The Lancet told Guardian Australia: “We have asked the authors for clarifications, we know that they are investigating urgently, and we await their reply.” The lead author of the study,  Dr Mandeep Mehra, said he had contacted Surgisphere, the company that provided the data, to reconcile the discrepancies with “the utmost urgency”. Surgisphere is described as a healthcare data analytics and medical education company.

In a statement, Surgisphere founder Dr Sapan Desai, also an author on the Lancet paper, said a hospital from Asia had accidentally been included in the Australian data.

“We have reviewed our Surgisphere database and discovered that a new hospital that joined the registry on April 1, and self-designated as belonging to the Australasia continental designation,” the spokesman said. “In reviewing the data from each of the hospitals in the registry, we noted that this hospital had a nearly 100% composition of Asian race and a relatively high use of chloroquine compared to non-use in Australia. This hospital should have more appropriately been assigned to the Asian continental designation.”

He said the error did not change the overall study findings. It did mean that the Australian data in the paper would be revised to four hospitals and 63 deaths,.

Dr Allen Cheng, an epidemiologist and infectious disease doctor with Alfred Health in Melbourne, said the Australian hospitals involved in the study should be named. He said he had never heard of Surgisphere, and no one from his hospital, The Alfred, had provided Surgisphere with data.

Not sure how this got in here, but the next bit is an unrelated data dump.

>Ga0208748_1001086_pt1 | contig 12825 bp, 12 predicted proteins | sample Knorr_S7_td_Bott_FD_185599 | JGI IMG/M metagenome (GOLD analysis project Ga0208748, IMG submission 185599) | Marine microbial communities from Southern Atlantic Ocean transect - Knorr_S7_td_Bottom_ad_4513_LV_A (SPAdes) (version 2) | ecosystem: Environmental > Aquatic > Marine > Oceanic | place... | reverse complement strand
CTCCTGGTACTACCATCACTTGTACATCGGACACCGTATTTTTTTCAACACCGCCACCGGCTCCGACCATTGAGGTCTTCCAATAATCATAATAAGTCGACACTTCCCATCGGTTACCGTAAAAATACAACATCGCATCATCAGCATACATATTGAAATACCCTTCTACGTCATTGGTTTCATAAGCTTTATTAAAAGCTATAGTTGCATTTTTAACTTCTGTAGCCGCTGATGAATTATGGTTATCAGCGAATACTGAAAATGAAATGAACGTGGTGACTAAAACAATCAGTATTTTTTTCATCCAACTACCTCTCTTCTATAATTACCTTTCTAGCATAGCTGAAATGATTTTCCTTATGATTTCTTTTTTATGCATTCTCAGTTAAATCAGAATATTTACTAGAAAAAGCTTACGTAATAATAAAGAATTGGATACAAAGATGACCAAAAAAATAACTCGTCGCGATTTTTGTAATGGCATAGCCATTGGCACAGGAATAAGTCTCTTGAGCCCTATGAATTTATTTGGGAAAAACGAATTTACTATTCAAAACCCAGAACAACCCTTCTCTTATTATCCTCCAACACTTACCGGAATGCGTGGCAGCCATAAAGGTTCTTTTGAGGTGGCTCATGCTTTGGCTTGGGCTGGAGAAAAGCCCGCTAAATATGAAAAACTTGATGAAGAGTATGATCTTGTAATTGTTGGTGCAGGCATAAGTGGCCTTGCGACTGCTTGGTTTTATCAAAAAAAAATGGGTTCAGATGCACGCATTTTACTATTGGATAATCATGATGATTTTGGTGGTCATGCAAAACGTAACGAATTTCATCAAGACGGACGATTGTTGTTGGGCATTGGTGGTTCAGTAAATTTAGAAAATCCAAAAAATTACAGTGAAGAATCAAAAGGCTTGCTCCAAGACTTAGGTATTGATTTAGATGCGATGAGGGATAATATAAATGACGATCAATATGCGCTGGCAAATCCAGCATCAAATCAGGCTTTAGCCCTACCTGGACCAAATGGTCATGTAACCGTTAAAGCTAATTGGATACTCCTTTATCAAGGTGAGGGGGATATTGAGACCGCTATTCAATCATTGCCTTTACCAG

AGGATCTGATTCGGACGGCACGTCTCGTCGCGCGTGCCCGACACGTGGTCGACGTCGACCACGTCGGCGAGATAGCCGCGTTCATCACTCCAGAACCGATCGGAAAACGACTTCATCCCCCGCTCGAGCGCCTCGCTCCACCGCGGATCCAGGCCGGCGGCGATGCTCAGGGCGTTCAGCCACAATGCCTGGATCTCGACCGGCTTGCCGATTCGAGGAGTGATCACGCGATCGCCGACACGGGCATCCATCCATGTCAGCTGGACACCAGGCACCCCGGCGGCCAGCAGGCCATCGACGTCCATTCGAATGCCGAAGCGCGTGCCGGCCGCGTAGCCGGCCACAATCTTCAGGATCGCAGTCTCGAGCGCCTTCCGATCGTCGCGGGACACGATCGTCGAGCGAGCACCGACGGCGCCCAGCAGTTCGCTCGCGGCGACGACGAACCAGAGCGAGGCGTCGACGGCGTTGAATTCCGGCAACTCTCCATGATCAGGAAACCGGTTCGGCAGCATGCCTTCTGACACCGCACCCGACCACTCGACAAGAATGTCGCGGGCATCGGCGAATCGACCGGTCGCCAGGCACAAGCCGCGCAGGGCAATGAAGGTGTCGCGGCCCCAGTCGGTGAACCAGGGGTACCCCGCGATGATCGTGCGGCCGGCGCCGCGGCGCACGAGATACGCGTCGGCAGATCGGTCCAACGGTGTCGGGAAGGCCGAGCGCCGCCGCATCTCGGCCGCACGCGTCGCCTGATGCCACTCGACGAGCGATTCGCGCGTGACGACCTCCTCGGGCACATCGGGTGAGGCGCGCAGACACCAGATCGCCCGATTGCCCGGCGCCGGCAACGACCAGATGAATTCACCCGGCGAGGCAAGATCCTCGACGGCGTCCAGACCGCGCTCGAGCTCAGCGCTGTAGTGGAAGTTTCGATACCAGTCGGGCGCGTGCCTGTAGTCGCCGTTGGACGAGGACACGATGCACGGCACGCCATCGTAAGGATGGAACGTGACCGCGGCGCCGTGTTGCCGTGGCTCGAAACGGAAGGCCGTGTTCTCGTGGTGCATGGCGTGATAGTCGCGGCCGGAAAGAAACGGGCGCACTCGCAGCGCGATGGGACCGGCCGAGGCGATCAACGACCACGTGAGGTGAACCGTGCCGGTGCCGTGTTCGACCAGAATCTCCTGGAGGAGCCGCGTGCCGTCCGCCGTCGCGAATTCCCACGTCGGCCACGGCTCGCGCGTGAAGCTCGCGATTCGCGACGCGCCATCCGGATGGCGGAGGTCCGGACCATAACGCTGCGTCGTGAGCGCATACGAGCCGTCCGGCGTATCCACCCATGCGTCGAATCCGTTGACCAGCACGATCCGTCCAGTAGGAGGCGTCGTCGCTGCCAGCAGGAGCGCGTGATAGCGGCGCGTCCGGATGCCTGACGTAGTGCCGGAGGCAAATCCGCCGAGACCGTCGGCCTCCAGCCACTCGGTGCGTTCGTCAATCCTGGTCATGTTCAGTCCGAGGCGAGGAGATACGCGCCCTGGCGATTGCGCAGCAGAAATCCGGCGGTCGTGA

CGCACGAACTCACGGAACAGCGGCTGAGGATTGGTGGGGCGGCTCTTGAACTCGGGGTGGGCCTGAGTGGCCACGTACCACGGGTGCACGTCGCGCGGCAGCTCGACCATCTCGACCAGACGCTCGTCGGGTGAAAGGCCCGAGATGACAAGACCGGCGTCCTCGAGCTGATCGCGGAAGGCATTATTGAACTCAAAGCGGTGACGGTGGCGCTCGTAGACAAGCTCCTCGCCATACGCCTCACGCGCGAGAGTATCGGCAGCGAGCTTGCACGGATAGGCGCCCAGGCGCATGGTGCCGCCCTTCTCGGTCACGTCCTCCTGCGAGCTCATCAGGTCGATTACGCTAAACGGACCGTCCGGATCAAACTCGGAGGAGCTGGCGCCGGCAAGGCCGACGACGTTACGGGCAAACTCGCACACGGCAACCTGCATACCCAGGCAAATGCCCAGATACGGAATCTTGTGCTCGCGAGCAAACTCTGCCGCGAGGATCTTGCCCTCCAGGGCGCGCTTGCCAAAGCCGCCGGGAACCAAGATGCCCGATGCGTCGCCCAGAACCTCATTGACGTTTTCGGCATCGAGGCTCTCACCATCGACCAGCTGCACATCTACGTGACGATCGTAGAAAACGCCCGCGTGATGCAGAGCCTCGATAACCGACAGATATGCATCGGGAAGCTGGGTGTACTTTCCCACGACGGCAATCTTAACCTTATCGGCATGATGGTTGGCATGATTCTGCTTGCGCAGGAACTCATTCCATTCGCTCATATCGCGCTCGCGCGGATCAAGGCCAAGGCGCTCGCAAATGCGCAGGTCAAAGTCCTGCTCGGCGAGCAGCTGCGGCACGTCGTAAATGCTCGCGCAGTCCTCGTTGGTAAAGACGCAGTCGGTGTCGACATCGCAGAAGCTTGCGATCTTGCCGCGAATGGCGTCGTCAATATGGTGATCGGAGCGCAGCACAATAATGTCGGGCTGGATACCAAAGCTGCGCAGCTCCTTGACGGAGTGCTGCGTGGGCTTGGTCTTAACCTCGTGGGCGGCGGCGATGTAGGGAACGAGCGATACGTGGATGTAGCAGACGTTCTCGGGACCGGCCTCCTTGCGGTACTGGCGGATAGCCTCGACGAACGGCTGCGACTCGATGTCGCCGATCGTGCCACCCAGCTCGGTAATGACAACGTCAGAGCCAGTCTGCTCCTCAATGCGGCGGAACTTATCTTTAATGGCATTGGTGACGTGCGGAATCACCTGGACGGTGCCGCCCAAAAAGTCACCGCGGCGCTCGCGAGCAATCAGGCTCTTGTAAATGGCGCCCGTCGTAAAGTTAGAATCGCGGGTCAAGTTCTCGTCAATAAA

“Usually to submit to a database like Surgisphere you need ethics approval, and someone from the hospital will be involved in that process to get it to a database,” he said. He said the dataset should be made public, or at least open to an independent statistical reviewer.

“If they got this wrong, what else could be wrong?” Cheng said. It was also a “red flag” to him that the paper listed only four authors.

“Usually with studies that report on findings from thousands of patients, you would see a large list of authors on the paper,” he said. “Multiple sources are needed to collect and analyse the data for large studies and you usually see that acknowledged in the list of authors.”

He stressed that even if the paper proved to be problematic, it did not mean hydroxychloroquine was safe or effective in treating Covid-19. No strong studies to date have shown the drug is effective. Hydroxychloroquine and chloroquine have potentially severe and even deadly side effects if used inappropriately, including heart failure and toxicity. Other studies have found the drug is associated with higher mortality when given to severely unwell Covid-19 patients.